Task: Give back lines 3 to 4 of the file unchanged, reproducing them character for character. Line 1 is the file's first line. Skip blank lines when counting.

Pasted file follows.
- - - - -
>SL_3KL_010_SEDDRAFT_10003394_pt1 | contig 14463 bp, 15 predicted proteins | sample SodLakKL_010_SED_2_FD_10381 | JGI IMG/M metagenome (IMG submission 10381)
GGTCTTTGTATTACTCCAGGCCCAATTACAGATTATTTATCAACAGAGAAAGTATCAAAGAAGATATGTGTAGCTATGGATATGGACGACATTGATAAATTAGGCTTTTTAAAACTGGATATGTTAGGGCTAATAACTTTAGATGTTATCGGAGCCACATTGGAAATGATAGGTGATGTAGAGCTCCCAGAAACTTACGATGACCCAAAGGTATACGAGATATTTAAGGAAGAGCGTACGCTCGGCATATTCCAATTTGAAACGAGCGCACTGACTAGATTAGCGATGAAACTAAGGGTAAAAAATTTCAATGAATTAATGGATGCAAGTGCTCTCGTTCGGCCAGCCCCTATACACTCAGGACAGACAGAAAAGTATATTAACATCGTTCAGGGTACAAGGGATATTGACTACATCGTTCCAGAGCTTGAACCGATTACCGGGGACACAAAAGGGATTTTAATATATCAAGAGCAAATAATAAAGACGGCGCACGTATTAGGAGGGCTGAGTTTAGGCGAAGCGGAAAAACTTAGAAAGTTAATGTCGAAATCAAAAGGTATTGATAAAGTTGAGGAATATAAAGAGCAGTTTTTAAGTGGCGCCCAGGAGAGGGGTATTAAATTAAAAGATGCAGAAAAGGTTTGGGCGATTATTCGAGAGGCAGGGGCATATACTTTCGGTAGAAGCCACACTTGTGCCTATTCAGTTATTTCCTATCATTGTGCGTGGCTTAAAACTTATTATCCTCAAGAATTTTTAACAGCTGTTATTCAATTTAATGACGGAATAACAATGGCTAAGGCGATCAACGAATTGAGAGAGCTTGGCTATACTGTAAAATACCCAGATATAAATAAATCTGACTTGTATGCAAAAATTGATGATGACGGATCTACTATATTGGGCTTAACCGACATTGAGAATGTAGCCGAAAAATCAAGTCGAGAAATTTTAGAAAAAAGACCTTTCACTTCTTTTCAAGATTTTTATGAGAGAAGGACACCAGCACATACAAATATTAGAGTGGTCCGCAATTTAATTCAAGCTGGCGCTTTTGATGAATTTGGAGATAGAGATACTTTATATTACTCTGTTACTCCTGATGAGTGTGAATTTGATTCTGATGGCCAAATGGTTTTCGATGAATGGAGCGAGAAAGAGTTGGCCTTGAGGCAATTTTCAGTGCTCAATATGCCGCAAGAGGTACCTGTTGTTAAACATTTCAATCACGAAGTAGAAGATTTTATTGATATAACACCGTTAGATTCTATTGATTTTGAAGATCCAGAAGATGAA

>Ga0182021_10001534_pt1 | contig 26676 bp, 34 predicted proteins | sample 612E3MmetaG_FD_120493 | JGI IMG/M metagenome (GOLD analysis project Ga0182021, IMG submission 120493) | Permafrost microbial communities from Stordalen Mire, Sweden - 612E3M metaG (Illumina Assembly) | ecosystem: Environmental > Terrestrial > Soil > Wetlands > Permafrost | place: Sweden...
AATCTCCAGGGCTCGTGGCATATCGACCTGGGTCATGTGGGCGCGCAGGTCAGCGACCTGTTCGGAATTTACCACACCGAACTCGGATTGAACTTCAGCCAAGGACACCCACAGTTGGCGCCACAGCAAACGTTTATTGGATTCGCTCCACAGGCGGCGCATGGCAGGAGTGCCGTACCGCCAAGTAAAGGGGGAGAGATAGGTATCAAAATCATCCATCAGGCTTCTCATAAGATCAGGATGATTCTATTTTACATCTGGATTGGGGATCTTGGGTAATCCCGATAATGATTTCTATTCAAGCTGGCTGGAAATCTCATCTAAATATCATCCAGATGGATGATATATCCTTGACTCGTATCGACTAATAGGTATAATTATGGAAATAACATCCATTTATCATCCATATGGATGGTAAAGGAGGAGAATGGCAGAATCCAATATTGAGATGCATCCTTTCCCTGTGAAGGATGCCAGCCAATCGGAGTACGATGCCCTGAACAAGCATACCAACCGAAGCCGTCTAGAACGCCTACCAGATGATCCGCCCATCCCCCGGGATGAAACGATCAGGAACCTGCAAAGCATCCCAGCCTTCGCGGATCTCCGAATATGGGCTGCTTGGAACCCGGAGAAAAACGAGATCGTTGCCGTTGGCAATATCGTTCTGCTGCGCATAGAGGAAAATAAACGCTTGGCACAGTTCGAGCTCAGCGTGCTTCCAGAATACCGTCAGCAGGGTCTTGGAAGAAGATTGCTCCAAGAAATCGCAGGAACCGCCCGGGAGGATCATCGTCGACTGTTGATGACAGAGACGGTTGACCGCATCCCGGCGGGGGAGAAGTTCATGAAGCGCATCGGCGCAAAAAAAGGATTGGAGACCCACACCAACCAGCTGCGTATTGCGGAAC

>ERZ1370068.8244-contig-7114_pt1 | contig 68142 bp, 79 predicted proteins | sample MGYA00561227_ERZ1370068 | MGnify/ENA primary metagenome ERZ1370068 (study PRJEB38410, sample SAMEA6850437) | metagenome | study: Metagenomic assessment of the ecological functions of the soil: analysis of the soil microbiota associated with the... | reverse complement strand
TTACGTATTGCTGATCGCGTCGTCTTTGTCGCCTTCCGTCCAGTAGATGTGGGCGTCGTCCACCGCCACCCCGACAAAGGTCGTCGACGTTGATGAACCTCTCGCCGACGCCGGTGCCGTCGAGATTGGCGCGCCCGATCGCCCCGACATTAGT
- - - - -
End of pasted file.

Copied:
>Ga0182021_10001534_pt1 | contig 26676 bp, 34 predicted proteins | sample 612E3MmetaG_FD_120493 | JGI IMG/M metagenome (GOLD analysis project Ga0182021, IMG submission 120493) | Permafrost microbial communities from Stordalen Mire, Sweden - 612E3M metaG (Illumina Assembly) | ecosystem: Environmental > Terrestrial > Soil > Wetlands > Permafrost | place: Sweden...
AATCTCCAGGGCTCGTGGCATATCGACCTGGGTCATGTGGGCGCGCAGGTCAGCGACCTGTTCGGAATTTACCACACCGAACTCGGATTGAACTTCAGCCAAGGACACCCACAGTTGGCGCCACAGCAAACGTTTATTGGATTCGCTCCACAGGCGGCGCATGGCAGGAGTGCCGTACCGCCAAGTAAAGGGGGAGAGATAGGTATCAAAATCATCCATCAGGCTTCTCATAAGATCAGGATGATTCTATTTTACATCTGGATTGGGGATCTTGGGTAATCCCGATAATGATTTCTATTCAAGCTGGCTGGAAATCTCATCTAAATATCATCCAGATGGATGATATATCCTTGACTCGTATCGACTAATAGGTATAATTATGGAAATAACATCCATTTATCATCCATATGGATGGTAAAGGAGGAGAATGGCAGAATCCAATATTGAGATGCATCCTTTCCCTGTGAAGGATGCCAGCCAATCGGAGTACGATGCCCTGAACAAGCATACCAACCGAAGCCGTCTAGAACGCCTACCAGATGATCCGCCCATCCCCCGGGATGAAACGATCAGGAACCTGCAAAGCATCCCAGCCTTCGCGGATCTCCGAATATGGGCTGCTTGGAACCCGGAGAAAAACGAGATCGTTGCCGTTGGCAATATCGTTCTGCTGCGCATAGAGGAAAATAAACGCTTGGCACAGTTCGAGCTCAGCGTGCTTCCAGAATACCGTCAGCAGGGTCTTGGAAGAAGATTGCTCCAAGAAATCGCAGGAACCGCCCGGGAGGATCATCGTCGACTGTTGATGACAGAGACGGTTGACCGCATCCCGGCGGGGGAGAAGTTCATGAAGCGCATCGGCGCAAAAAAAGGATTGGAGACCCACACCAACCAGCTGCGTATTGCGGAAC